Wednesday, October 26, 2005

Who WOULD Jesus Torture? Hell, let's waterboard Him till He comes up with the answer we're looking for.

No Blood for Hubris is having a major night of right-wing-initiated nausea.

Why might that be? Sure, there was that nauseating thing about the Soft-On-Treason Republicans earlier, and now there's this Torturz-R-US thingie about Big Dick Cheney, he who revealed the name of a clandestine CIA officer to his personal pet Rottweiler, Scooter (what kind of name is that for a grown man?) Libby.

So, one wonders, is it Cheney who's Mr. Sadistic?

See, I always thought it was Rummy.

But no-o-o-o-o.


Vice President for Torture

Wednesday, October 26, 2005; Page A18

VICE PRESIDENT Cheney is aggressively pursuing an initiative that may be unprecedented for an elected official of the executive branch: He is proposing that Congress legally authorize human rights abuses by Americans.

"Cruel, inhuman and degrading" treatment of prisoners is banned by an international treaty negotiated by the Reagan administration and ratified by the United States. The State Department annually issues a report criticizing other governments for violating it.

Now Mr. Cheney is asking Congress to approve legal language that would allow the CIA to commit such abuses against foreign prisoners it is holding abroad. In other words, this vice president has become an open advocate of torture."

Okay, now, gentle readers, we're having a barf break. We had one on the soft-on-treason post, and I just feel like we need to be having some more, again.

"His position is not just some abstract defense of presidential power. The CIA is holding an unknown number of prisoners in secret detention centers abroad. In violation of the Geneva Conventions, it has refused to register those detainees with the International Red Cross or to allow visits by its inspectors.

Its prisoners have "disappeared," like the victims of some dictatorships."

According to Human Rights Watch:

Earlier this month, in a 90-9 vote, the U.S. Senate approved a measure sponsored by Republican Sens. John McCain and Lindsey Graham that would prohibit the military and CIA from using “cruel, inhumane, or degrading treatment” in the case of any detainee, anywhere in the world.

But last week, Vice President Dick Cheney and CIA director Porter Goss met with Sen. McCain to propose a presidential waiver for the proposed legislation. The proposed waiver states that the measure “shall not apply with respect to clandestine counterterrorism operations conducted abroad, with respect to terrorists who are not citizens of the United States, that are carried out by an element of the United States government other than the Department of Defense. . . if the president determines that such operations are vital to the protection of the United States or its citizens from terrorist attack.”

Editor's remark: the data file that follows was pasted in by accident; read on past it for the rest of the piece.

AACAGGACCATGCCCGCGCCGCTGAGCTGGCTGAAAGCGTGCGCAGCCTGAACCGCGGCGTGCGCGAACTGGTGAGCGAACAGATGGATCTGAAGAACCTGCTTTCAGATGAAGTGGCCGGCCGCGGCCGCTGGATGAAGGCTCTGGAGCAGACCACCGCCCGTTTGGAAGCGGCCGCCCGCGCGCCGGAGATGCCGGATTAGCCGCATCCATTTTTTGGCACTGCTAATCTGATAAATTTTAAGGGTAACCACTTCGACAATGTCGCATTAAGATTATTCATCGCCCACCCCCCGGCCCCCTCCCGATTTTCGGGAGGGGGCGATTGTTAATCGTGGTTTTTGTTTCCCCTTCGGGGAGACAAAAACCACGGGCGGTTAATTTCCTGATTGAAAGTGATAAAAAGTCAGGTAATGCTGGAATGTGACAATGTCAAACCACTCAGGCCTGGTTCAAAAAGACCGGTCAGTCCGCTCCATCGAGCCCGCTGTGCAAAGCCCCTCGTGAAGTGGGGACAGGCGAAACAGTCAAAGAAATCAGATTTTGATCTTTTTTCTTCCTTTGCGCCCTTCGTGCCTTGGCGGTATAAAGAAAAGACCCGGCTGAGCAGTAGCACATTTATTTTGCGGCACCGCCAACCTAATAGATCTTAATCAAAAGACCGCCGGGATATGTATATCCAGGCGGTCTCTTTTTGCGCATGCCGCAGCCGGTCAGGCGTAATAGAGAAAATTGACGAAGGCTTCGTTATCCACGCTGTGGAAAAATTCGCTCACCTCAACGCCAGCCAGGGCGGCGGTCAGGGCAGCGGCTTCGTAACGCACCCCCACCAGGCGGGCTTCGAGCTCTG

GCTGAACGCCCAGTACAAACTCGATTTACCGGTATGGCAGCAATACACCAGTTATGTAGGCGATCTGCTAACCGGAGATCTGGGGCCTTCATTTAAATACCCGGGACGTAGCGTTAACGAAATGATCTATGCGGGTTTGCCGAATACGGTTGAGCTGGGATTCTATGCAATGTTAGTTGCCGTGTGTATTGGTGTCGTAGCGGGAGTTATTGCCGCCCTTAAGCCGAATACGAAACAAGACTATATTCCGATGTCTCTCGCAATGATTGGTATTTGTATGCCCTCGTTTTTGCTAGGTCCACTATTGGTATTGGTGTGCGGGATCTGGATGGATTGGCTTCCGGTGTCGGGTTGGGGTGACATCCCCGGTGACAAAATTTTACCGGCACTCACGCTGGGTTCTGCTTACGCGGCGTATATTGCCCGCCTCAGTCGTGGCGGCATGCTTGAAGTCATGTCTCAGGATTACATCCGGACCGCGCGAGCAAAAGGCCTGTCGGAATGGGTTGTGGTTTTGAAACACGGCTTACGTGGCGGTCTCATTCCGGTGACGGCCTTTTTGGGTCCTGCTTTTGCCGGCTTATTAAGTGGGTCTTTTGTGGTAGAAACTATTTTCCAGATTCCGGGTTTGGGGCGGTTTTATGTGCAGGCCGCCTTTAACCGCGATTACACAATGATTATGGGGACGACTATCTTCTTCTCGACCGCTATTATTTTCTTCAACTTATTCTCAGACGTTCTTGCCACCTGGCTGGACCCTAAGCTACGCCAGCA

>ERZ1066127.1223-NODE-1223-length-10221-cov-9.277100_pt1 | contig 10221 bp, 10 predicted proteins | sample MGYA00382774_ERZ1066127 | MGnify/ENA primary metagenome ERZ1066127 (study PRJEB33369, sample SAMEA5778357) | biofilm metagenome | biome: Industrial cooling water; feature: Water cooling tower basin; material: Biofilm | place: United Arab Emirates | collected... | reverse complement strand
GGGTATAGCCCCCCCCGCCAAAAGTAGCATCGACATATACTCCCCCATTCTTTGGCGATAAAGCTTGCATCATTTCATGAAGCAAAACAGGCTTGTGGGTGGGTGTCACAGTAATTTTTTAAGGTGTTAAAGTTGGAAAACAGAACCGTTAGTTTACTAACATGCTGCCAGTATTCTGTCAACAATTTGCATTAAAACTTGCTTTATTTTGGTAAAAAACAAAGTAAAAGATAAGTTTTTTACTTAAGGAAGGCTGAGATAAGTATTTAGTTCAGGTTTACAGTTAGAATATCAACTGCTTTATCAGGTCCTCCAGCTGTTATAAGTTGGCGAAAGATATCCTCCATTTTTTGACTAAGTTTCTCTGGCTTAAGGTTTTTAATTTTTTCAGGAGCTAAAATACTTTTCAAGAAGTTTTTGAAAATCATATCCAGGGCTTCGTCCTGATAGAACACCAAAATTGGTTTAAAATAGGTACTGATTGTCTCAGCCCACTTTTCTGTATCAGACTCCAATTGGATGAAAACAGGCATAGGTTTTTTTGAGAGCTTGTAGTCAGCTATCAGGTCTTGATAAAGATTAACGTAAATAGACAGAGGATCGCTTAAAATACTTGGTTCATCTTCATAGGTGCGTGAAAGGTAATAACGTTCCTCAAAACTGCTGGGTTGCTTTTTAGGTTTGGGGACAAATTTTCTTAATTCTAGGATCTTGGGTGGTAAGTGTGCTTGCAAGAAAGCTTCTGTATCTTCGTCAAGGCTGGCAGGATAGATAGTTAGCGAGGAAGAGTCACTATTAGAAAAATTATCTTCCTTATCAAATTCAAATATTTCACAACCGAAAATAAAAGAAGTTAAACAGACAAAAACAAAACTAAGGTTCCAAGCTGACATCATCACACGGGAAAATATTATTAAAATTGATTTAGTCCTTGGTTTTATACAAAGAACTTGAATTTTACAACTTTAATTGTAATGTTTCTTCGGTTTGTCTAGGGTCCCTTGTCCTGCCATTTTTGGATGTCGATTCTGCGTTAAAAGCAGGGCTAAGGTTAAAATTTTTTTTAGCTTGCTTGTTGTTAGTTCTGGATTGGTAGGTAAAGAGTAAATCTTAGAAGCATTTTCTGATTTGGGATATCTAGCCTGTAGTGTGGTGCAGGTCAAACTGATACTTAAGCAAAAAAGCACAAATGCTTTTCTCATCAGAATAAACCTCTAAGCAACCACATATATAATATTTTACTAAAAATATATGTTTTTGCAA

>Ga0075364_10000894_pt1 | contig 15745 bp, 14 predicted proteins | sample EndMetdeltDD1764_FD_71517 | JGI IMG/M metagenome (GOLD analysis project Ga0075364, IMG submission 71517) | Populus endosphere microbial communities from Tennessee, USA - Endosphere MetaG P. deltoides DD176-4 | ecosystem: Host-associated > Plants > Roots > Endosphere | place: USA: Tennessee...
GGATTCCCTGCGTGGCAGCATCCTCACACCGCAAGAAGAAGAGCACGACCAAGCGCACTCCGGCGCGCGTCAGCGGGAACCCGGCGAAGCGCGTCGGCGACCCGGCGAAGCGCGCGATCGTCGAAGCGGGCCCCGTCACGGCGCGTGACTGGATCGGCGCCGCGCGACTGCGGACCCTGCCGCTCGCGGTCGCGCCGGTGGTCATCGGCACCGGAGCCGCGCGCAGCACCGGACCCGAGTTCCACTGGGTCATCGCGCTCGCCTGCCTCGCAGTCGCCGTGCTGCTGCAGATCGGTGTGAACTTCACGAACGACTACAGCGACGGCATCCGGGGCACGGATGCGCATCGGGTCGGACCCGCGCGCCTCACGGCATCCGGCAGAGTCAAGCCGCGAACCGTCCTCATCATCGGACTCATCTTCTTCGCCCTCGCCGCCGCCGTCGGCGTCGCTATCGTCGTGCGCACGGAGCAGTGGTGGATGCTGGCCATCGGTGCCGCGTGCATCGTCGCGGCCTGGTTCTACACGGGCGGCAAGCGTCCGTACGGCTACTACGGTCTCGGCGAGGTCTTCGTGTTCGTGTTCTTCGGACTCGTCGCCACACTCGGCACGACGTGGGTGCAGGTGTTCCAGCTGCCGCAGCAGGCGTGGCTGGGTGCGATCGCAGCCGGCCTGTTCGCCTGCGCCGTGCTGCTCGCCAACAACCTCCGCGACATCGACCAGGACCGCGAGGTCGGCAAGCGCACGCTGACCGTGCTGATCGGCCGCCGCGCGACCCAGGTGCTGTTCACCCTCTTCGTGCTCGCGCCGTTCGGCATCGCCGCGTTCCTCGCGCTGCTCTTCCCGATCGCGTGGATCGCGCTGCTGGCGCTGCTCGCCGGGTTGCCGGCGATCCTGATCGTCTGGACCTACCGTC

The waiver, which by its own terms applies to non-military counterterrorism operations against non-citizens overseas, states that such operations need to be “consistent with the Constitution and laws of the United States and treaties to which the United States is a party.” But the Constitution does not robustly curtail the conduct of the CIA overseas, and relevant domestic laws contain numerous jurisdictional loopholes. Moreover, administration officials have previously told Congress that they do not consider CIA personnel operating outside the United States to be bound by legal prohibitions against “cruel, inhumane, or degrading treatment” under treaties to which the United States is party.

“This exception contains code language that could give the CIA a green light to treat prisoners inhumanely,” said Malinowski. “If allowed to stand, it will render President Bush’s past pledges about humane treatment meaningless.”

"Human Rights Watch said the waiver would also open the door for outright torture, as interrogators would find it impossible to draw lines between illegal and 'allowable' mistreatment. Bush administration officials, under questioning from members of Congress in the past, have failed to clearly define differences between torture and lesser forms of mistreatment. They have also made inaccurate statements about the definition of torture; for instance, administration officials have claimed that 'waterboarding' (suffocating a person until he believes he is about to drown) is not a form of torture."

How sick is that?

Back to WaPo:

"The Justice Department and the White House are known to have approved harsh interrogation techniques for some of these people, including "waterboarding," or simulated drowning; mock [simulated] execution; and the deliberate withholding of pain medication."

Note for the uninitiated: this is TORTURE.

Deliberately causing pain counts, deliberately causing horror counts, bringing a fellow human being to the point of death--and back--and then to the point of death--and back again--counts.

Don't let those "organ failure" guidelines from Gonzalez fool you, it's all about the pain. Recall one famed oriental torture, not causing death, but causing exquisite pain--those little slivers of bamboo classically used under the fingernails? Because the digits have many more nerve endings than other parts of the body? Think that that doesn't count as torture?

Think again.


RJ Eskow said...

"Soft on torture"? Don't you mean "hard on torture"? Dick is actively encouraging it, not just toleratig it ...

No Blood for Hubris said...

Hm. You're right.